Sophia Charlotte of Hanover

By marrying Frederick on 8 October 1684, she became Electress of Brandenburg in 1688, and after the elevation of Brandenburg-Prussia to a kingdom in 1701, she became the first Queen in Prussia. Her only child to reach maturity became King Frederick William I of Prussia. Her husband was so much in love with her that while he had an official mistress, Catharina Rickert, at his palace – in imitation of Louis XIV – he never made use of her services; however, his love for Sophia Charlotte was not reciprocated.

Wikipedia, Sophia Charlotte of Hanover

It’s this inside-the-palace scuttlebut that makes Ruling Royals so much more interesting than a President or – far worse – some aging, fearful Chairman.

Initially, Sophia Charlotte interfered in political affairs, pushing the downfall of the Prussian prime minister Eberhard von Danckelman in 1697, but soon retired to private life. 

It’s pretty rare for a Noble to be able to retire from politics, even if they see it as a drag and a bore. As a woman and a Queen Consort – instead of ruling in her own name – Sophia Charlotte was able to pull it off.

It can be argued that Constitutional Monarchies are the peak of secret Noble desires. “Let the riff-raft worry about budgets and armies and laws. I’m going to enjoy my rum, dance at the balls, lead the ceremonies, chase the skirts, and live in the Big House!”

In 1695, she had received the estates of Lietzow manor west of Berlin from her husband in exchange for further away Caputh. Here she had a Baroque summer residence erected by the architects Johann Arnold Nering and Martin Grünberg, in order to live independently from her husband and have her own court. Frederick was only allowed there by invitation, as on 11 July 1699, when she hosted a birthday party for him.

The Big House
Charlottenburg Palace,
the royal residence of the Hohenzollern family in Berlin (finished 1713)

In almost every way, the middle-class of today lives better lives than the royalty of old. One of the few ways they still have us beat is with enormous estates. Another way is with hordes of servants.

And… that’s about it.

Sophia Charlotte is mainly remembered for her friendship and correspondence with her mother’s good friend and tutor Gottfried Wilhelm Leibniz, whose avowed disciple she became. In addition to German, she spoke French, Italian and English fluently. Following the example set by her mother, she surrounded herself with philosophers and theologians like Isaac de BeausobreDaniel Ernst Jablonski and John Toland and inspired the foundation of the Prussian Academy of Sciences. She was interested in music, sang and played the harpsichord, had an Italian opera theater constructed, and employed the musicians Attilio Ariosti and Giovanni Bononcini. The composer Arcangelo Corelli dedicated his Op. 5 sonatas for solo violin (Rome, 1700) to her.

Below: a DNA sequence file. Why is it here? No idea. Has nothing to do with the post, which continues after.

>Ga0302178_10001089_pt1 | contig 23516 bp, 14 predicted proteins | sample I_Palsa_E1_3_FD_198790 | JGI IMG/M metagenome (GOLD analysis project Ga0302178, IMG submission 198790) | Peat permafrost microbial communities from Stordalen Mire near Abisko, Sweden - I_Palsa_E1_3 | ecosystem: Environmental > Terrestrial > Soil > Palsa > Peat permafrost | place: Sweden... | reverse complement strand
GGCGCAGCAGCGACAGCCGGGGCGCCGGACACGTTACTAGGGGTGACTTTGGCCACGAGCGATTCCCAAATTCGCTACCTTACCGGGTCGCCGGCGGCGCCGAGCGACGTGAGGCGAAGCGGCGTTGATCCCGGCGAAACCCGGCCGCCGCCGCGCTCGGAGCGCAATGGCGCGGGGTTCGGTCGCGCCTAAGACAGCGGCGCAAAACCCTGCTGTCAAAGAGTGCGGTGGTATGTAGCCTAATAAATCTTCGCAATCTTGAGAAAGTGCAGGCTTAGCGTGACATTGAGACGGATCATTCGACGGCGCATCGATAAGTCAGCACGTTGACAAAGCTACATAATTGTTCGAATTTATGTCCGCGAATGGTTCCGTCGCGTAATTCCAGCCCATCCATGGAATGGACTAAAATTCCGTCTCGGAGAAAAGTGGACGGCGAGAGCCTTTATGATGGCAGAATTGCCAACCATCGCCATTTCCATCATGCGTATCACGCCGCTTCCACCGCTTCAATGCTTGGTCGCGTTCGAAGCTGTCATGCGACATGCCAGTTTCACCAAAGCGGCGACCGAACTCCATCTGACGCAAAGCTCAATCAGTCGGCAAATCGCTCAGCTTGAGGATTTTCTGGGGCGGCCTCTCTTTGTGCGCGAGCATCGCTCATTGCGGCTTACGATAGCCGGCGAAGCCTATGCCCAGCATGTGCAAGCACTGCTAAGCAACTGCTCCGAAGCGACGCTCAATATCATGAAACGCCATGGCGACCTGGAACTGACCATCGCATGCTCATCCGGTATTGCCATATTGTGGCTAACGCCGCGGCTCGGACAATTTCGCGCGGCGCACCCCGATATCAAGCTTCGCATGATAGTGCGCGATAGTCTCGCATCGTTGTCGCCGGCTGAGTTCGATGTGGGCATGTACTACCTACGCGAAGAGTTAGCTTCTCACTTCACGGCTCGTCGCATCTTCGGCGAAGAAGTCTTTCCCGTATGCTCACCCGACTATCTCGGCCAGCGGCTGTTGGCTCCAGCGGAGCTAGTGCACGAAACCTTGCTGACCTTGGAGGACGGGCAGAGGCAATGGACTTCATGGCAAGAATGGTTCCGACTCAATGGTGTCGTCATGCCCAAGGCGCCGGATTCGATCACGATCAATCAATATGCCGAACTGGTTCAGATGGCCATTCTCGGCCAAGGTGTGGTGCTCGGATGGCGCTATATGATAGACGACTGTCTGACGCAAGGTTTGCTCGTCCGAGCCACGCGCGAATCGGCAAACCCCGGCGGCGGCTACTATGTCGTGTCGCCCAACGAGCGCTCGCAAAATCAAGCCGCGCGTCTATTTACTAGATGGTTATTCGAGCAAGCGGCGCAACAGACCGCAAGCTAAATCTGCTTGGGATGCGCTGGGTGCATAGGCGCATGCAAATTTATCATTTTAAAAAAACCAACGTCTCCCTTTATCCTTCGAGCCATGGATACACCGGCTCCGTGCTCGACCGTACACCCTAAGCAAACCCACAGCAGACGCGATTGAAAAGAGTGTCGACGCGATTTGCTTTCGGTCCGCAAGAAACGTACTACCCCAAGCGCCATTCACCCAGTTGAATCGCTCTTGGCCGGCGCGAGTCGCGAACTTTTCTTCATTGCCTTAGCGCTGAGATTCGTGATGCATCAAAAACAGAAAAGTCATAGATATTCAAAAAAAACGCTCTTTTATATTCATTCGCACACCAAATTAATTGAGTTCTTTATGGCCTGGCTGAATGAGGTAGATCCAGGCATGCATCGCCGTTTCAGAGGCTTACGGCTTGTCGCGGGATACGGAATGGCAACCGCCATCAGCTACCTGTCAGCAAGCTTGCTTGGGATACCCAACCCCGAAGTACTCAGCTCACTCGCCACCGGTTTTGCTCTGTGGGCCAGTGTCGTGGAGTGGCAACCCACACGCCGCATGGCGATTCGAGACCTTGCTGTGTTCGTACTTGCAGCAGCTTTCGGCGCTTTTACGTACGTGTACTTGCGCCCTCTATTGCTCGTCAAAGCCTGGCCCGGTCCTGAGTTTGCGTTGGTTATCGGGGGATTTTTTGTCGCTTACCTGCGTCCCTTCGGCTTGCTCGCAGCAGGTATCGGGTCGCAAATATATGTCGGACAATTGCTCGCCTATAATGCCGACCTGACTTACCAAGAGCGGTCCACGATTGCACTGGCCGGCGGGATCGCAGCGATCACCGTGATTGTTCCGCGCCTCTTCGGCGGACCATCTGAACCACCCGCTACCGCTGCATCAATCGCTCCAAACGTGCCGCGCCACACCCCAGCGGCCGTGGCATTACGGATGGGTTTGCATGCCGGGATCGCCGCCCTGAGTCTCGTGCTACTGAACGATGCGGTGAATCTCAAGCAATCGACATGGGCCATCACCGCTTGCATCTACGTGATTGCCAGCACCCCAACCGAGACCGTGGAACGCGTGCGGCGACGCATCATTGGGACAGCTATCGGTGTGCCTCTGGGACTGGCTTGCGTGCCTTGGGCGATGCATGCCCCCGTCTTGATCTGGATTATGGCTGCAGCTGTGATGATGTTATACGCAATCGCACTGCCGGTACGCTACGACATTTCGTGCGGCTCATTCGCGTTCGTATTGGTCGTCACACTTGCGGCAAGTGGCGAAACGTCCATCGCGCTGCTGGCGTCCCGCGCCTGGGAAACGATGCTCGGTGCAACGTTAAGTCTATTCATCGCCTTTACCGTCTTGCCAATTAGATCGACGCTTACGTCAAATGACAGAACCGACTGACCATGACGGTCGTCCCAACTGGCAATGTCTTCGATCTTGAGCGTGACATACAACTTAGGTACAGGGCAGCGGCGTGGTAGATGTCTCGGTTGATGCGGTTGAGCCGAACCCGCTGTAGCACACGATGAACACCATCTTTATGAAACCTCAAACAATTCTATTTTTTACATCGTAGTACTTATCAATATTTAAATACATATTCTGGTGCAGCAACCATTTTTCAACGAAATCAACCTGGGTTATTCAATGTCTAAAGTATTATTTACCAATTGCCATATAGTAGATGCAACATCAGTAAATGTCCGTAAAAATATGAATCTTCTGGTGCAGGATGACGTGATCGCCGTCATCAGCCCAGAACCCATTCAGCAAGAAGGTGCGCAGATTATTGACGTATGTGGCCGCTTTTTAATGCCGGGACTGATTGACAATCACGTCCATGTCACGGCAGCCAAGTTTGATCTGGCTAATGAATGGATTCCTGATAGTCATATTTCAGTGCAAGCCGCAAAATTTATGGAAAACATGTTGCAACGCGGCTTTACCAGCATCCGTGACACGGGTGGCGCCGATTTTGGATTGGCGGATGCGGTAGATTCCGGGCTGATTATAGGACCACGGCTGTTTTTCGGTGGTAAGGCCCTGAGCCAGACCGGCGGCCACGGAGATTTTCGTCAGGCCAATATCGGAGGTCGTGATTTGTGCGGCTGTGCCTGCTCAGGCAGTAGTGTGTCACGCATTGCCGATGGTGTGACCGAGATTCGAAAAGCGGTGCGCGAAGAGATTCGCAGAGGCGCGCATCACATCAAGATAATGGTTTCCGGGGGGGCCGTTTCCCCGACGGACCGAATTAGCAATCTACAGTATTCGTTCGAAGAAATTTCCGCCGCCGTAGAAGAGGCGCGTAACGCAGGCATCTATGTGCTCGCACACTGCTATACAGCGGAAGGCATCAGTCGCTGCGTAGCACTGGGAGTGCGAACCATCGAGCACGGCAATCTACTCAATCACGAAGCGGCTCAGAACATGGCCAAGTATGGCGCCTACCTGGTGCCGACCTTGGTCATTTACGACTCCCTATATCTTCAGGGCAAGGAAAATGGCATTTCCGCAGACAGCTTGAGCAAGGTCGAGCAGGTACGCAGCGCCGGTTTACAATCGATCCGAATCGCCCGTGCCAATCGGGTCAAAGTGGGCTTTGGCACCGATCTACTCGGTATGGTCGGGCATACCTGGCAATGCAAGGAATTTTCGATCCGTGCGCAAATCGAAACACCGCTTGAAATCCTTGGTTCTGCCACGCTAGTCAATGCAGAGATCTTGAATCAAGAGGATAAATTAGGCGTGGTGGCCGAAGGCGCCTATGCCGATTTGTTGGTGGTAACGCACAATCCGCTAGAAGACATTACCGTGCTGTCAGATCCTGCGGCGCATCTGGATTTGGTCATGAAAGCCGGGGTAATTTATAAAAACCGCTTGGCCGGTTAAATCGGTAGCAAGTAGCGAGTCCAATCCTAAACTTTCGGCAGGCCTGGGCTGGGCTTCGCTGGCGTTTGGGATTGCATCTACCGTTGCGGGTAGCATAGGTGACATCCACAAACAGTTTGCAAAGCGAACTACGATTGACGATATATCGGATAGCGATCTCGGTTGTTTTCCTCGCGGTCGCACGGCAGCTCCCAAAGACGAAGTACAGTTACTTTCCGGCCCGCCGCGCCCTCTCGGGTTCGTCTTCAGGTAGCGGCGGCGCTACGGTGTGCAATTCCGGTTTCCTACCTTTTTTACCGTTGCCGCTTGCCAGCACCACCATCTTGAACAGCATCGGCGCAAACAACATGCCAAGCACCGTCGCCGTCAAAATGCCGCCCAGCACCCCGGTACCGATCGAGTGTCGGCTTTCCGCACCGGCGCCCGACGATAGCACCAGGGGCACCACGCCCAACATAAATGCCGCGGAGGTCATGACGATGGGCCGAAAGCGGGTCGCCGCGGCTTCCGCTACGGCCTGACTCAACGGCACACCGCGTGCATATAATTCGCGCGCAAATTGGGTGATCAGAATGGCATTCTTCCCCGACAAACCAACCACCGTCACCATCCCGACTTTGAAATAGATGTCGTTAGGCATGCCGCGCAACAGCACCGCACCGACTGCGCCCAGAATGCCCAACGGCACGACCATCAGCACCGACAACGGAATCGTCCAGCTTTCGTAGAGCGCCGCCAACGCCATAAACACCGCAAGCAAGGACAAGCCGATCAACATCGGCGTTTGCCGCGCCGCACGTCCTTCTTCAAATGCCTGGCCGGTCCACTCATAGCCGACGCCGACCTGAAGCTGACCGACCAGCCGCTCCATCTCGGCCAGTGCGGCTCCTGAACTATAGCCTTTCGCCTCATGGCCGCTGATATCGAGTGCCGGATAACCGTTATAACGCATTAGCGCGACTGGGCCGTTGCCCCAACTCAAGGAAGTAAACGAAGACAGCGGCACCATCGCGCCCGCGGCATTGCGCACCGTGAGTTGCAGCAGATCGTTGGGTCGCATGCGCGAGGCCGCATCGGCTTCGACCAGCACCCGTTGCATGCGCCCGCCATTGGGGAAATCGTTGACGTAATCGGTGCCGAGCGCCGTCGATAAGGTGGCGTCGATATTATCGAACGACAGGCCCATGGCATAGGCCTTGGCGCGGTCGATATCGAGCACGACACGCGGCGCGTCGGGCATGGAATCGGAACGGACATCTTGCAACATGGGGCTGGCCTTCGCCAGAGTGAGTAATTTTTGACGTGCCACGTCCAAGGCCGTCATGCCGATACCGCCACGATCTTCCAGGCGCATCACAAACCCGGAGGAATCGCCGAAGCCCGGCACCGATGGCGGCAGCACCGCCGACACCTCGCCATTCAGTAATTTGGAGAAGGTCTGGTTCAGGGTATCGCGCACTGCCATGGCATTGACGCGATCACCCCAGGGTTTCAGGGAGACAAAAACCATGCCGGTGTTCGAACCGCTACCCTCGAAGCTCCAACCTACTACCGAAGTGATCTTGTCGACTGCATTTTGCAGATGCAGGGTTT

It’s quite easy for any motivated commoner today — yes, even in the United States — to learn French, Italian, English, and German fluently… if they actually wanted to.

Golden opportunities, blowing away in the wind…

It’s much harder for any motivated commoner to surround himself with philosophers and theologians today: but that’s OK, as both groups are intellectually sterile and quite irrelevant in today’s world.1

By some reports she disliked her husband’s elaborate ceremonies so much that during their coronation she took pinches of snuff to provide herself with “some pleasant distraction”.[1]

Some Imperial Nobles like their snuff. Others like stronger stuff.

There are few teetotalers and abstainers among the wealthy and powerful.

Sophia Charlotte was such a formidable personage that when Tsar Peter the Great first met her and her mother on his Grand Embassy in 1697, he was so overwhelmed and intimidated that he could not speak. Both women put him at ease, and he reciprocated with his natural humour and trunks full of brocade and furs.

It takes quite a woman to intimidate Peter the Great.

While on a visit to her mother in Hanover, Sophia Charlotte died of pneumonia on 21 January 1705, when she was 36 years of age.

The greatest benefit of the modern age is that fathers die before their sons.

(And yes, Sophia of Hanover was alive when her daughter was buried. A pain few Commoners today have to endure.)

A secondary benefit of commoner life today is that very few people die of pneumonia today, including the COVID years and their puffed-up fears:2 and those that do tend to be pushing 75. Not 37.

1Yes, yes, I’m a hardcore Christian Reconstructionist, so I enjoy my Rushdoony, North, Marinov, and nowadays Perks too. I keep a free PDF bookshelf of North, Marinov, and Perks on my other website, and often read up on Rushdoony at his foundation.

But outside of Reconstructionist circles, every theologian merely dutifully repeat at third hand what secular philosophers declare, and they haven’t had a new idea since Kant. Currently, that godless (and therefore lawless… when not frankly insane) bunch is dissolving into postmodernist nihilism, and should be left to share their well-deserved obscurity with the vast majority of equally worthless theologians.

2If you despise the COVID incompetent tyrants as much as I do, let me suggest a new website to visit: The Expose. Outside of China, the chains are rapidly falling off, but there’s the issue of accountability to consider. In the last three days, we have:

…and, as a bonus…

Our meritocratic rulers – “Never aristocratic! NEVER!” – have no intention of being held to account for the damage and pain they have needlessly caused.

We should smash their intentions.

And Christians should take the lead in this fight.

(Because I guarantee that the Marxist never will!)

About Alvin Plummer

I'm working to build a better world, a world that blesses Christ and is blessed by Him. I hope that you're doing the same!
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